Out of the Mist, perhaps counterintuitively, opens on a pack of clouds. The clouds in question hover over New Zealand’s Mt. Cook, captured in gorgeous aerial photography – and in Cinerama no less. The first voice we hear is likewise surprising, a slightly pitched up Orson Welles narrating the 1958 psuedo-travel documentary South Seas Adventure. Welles speaks as if opening an adventure epic, savouring every syllable -“they call this country ‘Aotearoa’, the land of the long white cloud.” As the music swells, though, the sense of grandeur is amusing punctured, with Man Booker Prize-winner Eleanor Catton, this film’s actual narrator, simply saying “this is New Zealand” right before editor Peter O’Donoghue cuts to Hugh Macdonald’s 1970 film of that very name.
Tim Wong, editor-in-chief of long-running New Zealand arts review and film journal The Lumière Reader, has made his first foray into feature filmmaking with, perhaps fittingly, an essay film.1 Very much in the vein of Thom Andersen’s Los Angeles Plays Itself and some of the work of Mark Cousins, Wong’s Out of the Mist cycles through engaging and eclectic film clips, pulling from feature fiction and documentary, shorts and a wealth of experimental cinema to posit an alternate canon in New Zealand film history. Rather than dwell too often on the negative impacts of the Lord of the Rings series being the most mainstream influence on the image of New Zealand in popular culture, instead Wong and Catton walk us through the way in which early colonialist art and photography hampered any accurate depictions of the culture or landscape of the country and how this had a trickle down effect on the national cinema.
In terms of revisionist film history, Not Quite Hollywood this is not. Rather than a interview-heavy celebration, Wong instead gives us an intelligently composed and consistently insightful argument about the state of a forgotten cinematic landscape, a version of Red Hollywood where the suppression of filmic ideas and personalities isn’t as a result of the red scare but a widely-accepted, and relatively conservative, depiction of national identity on screen.2 What this particular focus does is put the notion of discovery in both execution and form of the film, buoyed by O’Donoghue’s fluid approach to editing, which, for the most part, dwells less on individual films that the collective sensation of a cacophony of interrelated images flashing by. Divided into clearly defined segments – Image, Landscape, Colonialism, Identity, Authorship – Out of the Mist‘s central thesis nevertheless carries the aim of shining a light on underappreciated and underseen films and arguing for their value in shaping an image of New Zealand. Another similarity with Andersen’s work, then, is that you’ll lose track of just how many films shown you’re suddenly desperate to uncover for yourself, particularly as Wong moves towards close analysis of select films in the final two segments of the film.3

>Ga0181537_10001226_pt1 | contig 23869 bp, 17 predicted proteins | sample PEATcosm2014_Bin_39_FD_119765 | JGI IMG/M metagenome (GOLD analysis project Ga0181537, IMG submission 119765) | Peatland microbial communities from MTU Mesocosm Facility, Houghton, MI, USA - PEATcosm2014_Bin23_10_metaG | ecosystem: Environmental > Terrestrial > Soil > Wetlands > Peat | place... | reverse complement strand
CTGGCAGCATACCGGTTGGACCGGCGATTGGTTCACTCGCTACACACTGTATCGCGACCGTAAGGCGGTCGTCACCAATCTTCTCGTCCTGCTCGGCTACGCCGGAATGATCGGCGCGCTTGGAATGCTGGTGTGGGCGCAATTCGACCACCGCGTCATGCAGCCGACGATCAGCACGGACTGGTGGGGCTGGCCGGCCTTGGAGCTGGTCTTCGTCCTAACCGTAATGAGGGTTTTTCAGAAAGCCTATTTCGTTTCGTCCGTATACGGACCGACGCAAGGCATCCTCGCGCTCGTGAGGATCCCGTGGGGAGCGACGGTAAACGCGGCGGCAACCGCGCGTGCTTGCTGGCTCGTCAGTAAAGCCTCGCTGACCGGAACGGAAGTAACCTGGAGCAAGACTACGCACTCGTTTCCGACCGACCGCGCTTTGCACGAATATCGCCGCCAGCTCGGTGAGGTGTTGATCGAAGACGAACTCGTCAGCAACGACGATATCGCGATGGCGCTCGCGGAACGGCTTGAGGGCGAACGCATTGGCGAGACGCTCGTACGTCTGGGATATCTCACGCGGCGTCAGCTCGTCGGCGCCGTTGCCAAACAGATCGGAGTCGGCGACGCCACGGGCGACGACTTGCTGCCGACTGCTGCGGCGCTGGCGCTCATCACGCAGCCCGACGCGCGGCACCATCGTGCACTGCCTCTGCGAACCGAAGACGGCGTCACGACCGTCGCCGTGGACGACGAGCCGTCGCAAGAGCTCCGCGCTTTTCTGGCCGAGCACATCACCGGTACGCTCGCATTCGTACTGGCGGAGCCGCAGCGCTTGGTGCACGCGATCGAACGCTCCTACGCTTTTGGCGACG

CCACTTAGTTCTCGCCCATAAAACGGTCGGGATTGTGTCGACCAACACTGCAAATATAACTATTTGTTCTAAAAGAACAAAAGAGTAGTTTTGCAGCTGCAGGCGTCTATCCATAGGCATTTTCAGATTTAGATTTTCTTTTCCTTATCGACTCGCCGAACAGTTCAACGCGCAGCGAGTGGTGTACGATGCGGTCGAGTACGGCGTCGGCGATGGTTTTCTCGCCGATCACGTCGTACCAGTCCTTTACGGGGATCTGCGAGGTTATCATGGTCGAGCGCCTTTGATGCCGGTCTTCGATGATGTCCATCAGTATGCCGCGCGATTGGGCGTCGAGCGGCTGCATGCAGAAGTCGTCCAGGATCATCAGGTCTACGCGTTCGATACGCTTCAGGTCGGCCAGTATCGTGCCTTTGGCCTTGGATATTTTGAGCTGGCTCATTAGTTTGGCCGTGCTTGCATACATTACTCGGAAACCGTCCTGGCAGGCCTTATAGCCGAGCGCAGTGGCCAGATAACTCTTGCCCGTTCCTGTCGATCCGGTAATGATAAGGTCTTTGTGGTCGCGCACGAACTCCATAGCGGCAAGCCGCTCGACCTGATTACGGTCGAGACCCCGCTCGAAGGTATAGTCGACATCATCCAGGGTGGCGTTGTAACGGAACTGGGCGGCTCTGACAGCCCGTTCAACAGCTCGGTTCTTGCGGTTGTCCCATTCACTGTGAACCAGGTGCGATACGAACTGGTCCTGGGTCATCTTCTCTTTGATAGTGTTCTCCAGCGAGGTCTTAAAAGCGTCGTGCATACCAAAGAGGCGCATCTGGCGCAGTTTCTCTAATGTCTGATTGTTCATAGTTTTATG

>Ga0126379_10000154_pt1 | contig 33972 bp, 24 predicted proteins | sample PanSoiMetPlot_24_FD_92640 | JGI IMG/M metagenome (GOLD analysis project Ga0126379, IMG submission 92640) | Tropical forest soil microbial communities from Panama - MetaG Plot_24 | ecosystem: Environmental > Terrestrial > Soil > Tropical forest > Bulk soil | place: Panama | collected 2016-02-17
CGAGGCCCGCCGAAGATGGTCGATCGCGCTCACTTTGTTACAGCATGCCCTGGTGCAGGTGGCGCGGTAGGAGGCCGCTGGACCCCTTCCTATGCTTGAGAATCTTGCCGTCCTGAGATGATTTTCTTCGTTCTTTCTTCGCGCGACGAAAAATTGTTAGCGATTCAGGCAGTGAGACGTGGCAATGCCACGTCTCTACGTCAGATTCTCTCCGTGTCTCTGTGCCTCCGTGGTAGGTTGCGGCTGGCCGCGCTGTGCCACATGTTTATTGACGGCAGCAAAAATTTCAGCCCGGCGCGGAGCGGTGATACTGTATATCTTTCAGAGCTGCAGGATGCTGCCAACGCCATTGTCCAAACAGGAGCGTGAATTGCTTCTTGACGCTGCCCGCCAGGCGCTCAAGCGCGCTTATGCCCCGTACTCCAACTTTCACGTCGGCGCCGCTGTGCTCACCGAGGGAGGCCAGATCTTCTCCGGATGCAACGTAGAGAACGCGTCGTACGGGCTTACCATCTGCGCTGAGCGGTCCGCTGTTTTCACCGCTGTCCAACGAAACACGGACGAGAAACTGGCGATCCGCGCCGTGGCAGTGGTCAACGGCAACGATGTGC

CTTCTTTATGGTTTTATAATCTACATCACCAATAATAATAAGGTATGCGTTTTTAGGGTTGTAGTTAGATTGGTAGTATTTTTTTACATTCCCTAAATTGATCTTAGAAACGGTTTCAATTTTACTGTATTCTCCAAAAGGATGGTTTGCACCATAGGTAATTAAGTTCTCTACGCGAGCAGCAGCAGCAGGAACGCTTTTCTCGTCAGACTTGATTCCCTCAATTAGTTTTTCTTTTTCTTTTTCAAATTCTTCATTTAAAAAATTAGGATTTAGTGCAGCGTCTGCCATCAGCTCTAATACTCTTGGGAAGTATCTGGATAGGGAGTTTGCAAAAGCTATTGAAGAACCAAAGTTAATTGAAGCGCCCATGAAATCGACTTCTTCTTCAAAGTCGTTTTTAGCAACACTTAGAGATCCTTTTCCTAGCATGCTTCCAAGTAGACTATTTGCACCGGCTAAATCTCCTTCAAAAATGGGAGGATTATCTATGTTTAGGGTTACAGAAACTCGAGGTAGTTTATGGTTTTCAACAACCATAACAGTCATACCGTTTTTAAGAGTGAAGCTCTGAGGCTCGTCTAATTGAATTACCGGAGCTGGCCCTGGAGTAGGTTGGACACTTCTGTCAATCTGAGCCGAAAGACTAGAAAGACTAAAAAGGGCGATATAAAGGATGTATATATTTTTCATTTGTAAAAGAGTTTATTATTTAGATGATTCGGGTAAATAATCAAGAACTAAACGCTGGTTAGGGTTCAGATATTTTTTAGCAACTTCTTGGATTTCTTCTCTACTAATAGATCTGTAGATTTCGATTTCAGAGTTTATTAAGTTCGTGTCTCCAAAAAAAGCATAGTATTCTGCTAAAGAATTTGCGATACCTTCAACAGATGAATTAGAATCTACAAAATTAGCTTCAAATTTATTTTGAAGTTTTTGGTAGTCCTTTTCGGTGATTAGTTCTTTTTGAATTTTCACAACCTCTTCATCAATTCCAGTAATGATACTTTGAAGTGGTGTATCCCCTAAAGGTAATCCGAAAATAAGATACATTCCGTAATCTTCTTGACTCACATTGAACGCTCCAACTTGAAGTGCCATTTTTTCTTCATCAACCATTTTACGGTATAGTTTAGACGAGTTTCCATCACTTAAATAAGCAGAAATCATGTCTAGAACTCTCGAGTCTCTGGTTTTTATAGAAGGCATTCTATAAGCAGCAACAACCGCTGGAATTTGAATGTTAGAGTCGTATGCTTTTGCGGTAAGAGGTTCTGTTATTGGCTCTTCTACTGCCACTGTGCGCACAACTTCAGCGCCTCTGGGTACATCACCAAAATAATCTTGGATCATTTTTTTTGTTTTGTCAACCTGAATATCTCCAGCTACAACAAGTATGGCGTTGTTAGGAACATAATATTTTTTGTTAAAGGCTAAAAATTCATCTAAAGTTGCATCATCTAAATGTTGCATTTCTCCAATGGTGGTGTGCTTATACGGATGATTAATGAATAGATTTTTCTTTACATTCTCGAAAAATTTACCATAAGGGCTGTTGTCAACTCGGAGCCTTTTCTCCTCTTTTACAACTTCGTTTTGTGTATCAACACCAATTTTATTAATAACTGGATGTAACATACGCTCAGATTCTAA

The clearest argument in the film, though, is in its approach to landscape, something intertwined throughout all of the segments. Films like the aforementioned South Seas Adventure and This is New Zealand act to mythologise the wonder of the land over its culture, effectively whitewashing their seeming depoliticised view of the nation. Wong suggests in their place Annie Goldson’s essay film Wake, in which her father’s tourist-shot film reels reveal unconscious similarities to colonialist paintings, and Vincent Ward’s River Queen, a visceral account of a war between Maori tribes and British colonisers.4 Refreshingly, these alternative approaches to landscape are actually prompted by a through-line in art and photography, from the 1930s onwards artists were placing a focus on the man-made intrusion into the theoretic idyll of the New Zealand countryside rather than just the landscape itself.
In terms of assessment of the identity of self over landscape, however, Wong dives headfirst into genre films and experimental cinema, presenting a compelling counter-cultural canon ranging from the Tarkovsky-aping Strata to sex comedy Angel Mine and the Luhrmannesque stylings of Desperate Remedies, the soundstage-shot film from Stewart Main and Peter Wells. There is also time spent on the Australian/New Zealand co-production Next of Kin, which Wong cleverly positions in the New Zealand filmic camp “on a technicality” because of the Kiwi team of co-writer Michael Heath and writer/director Tony Williams, both of whom have an earlier work appear in Wong’s film, the Cannes Film Festival-set documentary Lost in the Garden of the World.5 This experimental and genre fare seems very much in a bubble, though, film financing cited as one reason, with Wong thereafter placing the hope for modern New Zealand identity in cinema in the hands of independent dramatists and documentary filmmakers – Florian Habicht’s Love Story and Alyx Duncan’s The Red House are the most recent films featured, the latter of which acts as the relatively abrupt coda to this film.
What Out of the Mist should inspire in its viewers is a re-evaluation of their own national film identity. Its in-depth and revealing assessment of a national self-image governed by the echoes of colonialist art will be particularly impactful for Australian audiences, a country seemingly unable to escape the appeal of the war film and for whom national film history is almost uniformly ignored, save for the recent revival of ’70s exploitation films.6 As film criticism should inspire reflection and discovery, so too does Wong’s essay film ask us to resist the conservative trappings of national film history and seek out the unusual, the honest and, most importantly, films of “ecstatic truth”, those that are “made and seen on its own terms.”
As of the 5th of November, Out of the Mist is available to stream online worldwide here.